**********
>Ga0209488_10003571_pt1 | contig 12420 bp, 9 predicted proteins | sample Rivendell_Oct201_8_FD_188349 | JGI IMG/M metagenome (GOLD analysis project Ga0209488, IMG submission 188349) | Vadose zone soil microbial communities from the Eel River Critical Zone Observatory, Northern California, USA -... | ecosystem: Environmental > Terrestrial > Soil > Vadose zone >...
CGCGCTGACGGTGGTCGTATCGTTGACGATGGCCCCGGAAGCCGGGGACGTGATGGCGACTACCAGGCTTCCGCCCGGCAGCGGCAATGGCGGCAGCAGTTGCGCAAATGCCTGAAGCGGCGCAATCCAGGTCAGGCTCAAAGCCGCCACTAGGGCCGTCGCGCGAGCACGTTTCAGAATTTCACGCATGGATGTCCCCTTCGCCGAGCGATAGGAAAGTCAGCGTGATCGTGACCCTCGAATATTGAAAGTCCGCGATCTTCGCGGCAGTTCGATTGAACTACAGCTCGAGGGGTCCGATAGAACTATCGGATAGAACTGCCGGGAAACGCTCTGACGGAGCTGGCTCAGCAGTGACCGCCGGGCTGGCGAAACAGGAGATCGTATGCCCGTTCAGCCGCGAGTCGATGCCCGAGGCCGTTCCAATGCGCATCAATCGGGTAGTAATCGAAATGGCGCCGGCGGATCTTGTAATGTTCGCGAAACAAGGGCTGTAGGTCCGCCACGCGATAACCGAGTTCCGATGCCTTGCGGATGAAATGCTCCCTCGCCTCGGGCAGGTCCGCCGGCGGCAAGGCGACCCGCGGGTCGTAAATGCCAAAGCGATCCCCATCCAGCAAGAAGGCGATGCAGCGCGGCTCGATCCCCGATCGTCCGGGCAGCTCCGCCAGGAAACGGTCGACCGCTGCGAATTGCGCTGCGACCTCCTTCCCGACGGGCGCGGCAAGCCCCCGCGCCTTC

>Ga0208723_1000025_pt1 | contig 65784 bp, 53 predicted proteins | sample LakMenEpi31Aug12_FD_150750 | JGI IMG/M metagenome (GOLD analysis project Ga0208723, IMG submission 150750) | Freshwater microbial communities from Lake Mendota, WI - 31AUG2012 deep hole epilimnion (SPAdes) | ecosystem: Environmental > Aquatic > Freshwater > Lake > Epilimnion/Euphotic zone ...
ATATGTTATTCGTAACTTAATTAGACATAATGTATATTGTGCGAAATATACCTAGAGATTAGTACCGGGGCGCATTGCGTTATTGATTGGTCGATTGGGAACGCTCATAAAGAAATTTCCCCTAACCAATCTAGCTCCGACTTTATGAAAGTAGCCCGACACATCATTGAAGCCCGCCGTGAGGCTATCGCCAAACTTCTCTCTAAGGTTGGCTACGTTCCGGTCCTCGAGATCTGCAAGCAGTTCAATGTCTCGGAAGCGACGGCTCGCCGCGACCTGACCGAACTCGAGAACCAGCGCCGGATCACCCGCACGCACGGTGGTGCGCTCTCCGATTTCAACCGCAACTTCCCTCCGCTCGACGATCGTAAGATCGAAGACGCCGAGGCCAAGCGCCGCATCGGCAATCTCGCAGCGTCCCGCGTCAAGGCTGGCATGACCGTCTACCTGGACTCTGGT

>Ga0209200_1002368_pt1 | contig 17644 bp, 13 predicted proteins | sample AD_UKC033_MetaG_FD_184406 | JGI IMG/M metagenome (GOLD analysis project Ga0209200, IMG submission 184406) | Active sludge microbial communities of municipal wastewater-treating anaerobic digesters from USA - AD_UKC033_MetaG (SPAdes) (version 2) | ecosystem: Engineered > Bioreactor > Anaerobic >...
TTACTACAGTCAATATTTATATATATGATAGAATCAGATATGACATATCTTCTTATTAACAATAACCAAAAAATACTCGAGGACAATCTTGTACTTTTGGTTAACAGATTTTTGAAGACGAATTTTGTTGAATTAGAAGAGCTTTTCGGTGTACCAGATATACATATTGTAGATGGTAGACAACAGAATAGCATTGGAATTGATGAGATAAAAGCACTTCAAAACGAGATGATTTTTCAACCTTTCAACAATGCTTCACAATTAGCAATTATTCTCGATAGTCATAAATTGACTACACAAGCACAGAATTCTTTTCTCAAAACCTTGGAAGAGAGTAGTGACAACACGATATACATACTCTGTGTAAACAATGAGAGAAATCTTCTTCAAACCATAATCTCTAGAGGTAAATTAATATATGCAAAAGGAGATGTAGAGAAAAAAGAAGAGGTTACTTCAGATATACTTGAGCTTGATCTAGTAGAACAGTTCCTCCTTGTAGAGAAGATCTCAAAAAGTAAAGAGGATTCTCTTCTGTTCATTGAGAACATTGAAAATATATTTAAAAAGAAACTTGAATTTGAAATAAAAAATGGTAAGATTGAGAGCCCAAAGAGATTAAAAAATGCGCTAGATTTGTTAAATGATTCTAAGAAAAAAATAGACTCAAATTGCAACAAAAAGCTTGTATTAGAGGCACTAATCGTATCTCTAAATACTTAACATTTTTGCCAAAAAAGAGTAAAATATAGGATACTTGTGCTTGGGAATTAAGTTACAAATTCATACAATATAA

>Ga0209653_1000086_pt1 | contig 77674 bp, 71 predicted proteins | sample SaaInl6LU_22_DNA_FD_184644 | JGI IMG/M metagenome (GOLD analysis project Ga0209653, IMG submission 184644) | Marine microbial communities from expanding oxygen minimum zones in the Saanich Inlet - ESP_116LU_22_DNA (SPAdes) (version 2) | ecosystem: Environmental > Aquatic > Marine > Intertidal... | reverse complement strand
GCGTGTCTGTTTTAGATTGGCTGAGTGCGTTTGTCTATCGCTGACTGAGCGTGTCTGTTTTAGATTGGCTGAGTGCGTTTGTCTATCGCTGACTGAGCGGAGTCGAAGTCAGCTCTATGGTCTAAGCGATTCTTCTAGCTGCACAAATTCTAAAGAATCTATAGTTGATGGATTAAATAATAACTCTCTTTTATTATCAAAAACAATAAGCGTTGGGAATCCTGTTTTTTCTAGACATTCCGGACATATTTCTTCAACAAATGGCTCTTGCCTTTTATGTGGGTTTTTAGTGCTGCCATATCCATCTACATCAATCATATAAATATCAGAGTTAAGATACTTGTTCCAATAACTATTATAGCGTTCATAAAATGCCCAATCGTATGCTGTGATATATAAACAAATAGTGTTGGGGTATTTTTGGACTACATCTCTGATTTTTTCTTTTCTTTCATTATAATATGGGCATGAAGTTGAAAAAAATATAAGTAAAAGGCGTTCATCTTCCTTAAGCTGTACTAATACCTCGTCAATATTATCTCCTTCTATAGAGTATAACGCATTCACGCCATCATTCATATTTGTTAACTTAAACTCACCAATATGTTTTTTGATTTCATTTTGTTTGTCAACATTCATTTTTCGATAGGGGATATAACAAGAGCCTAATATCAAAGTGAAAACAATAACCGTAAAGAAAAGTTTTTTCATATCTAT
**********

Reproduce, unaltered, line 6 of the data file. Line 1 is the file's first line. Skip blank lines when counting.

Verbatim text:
TTACTACAGTCAATATTTATATATATGATAGAATCAGATATGACATATCTTCTTATTAACAATAACCAAAAAATACTCGAGGACAATCTTGTACTTTTGGTTAACAGATTTTTGAAGACGAATTTTGTTGAATTAGAAGAGCTTTTCGGTGTACCAGATATACATATTGTAGATGGTAGACAACAGAATAGCATTGGAATTGATGAGATAAAAGCACTTCAAAACGAGATGATTTTTCAACCTTTCAACAATGCTTCACAATTAGCAATTATTCTCGATAGTCATAAATTGACTACACAAGCACAGAATTCTTTTCTCAAAACCTTGGAAGAGAGTAGTGACAACACGATATACATACTCTGTGTAAACAATGAGAGAAATCTTCTTCAAACCATAATCTCTAGAGGTAAATTAATATATGCAAAAGGAGATGTAGAGAAAAAAGAAGAGGTTACTTCAGATATACTTGAGCTTGATCTAGTAGAACAGTTCCTCCTTGTAGAGAAGATCTCAAAAAGTAAAGAGGATTCTCTTCTGTTCATTGAGAACATTGAAAATATATTTAAAAAGAAACTTGAATTTGAAATAAAAAATGGTAAGATTGAGAGCCCAAAGAGATTAAAAAATGCGCTAGATTTGTTAAATGATTCTAAGAAAAAAATAGACTCAAATTGCAACAAAAAGCTTGTATTAGAGGCACTAATCGTATCTCTAAATACTTAACATTTTTGCCAAAAAAGAGTAAAATATAGGATACTTGTGCTTGGGAATTAAGTTACAAATTCATACAATATAA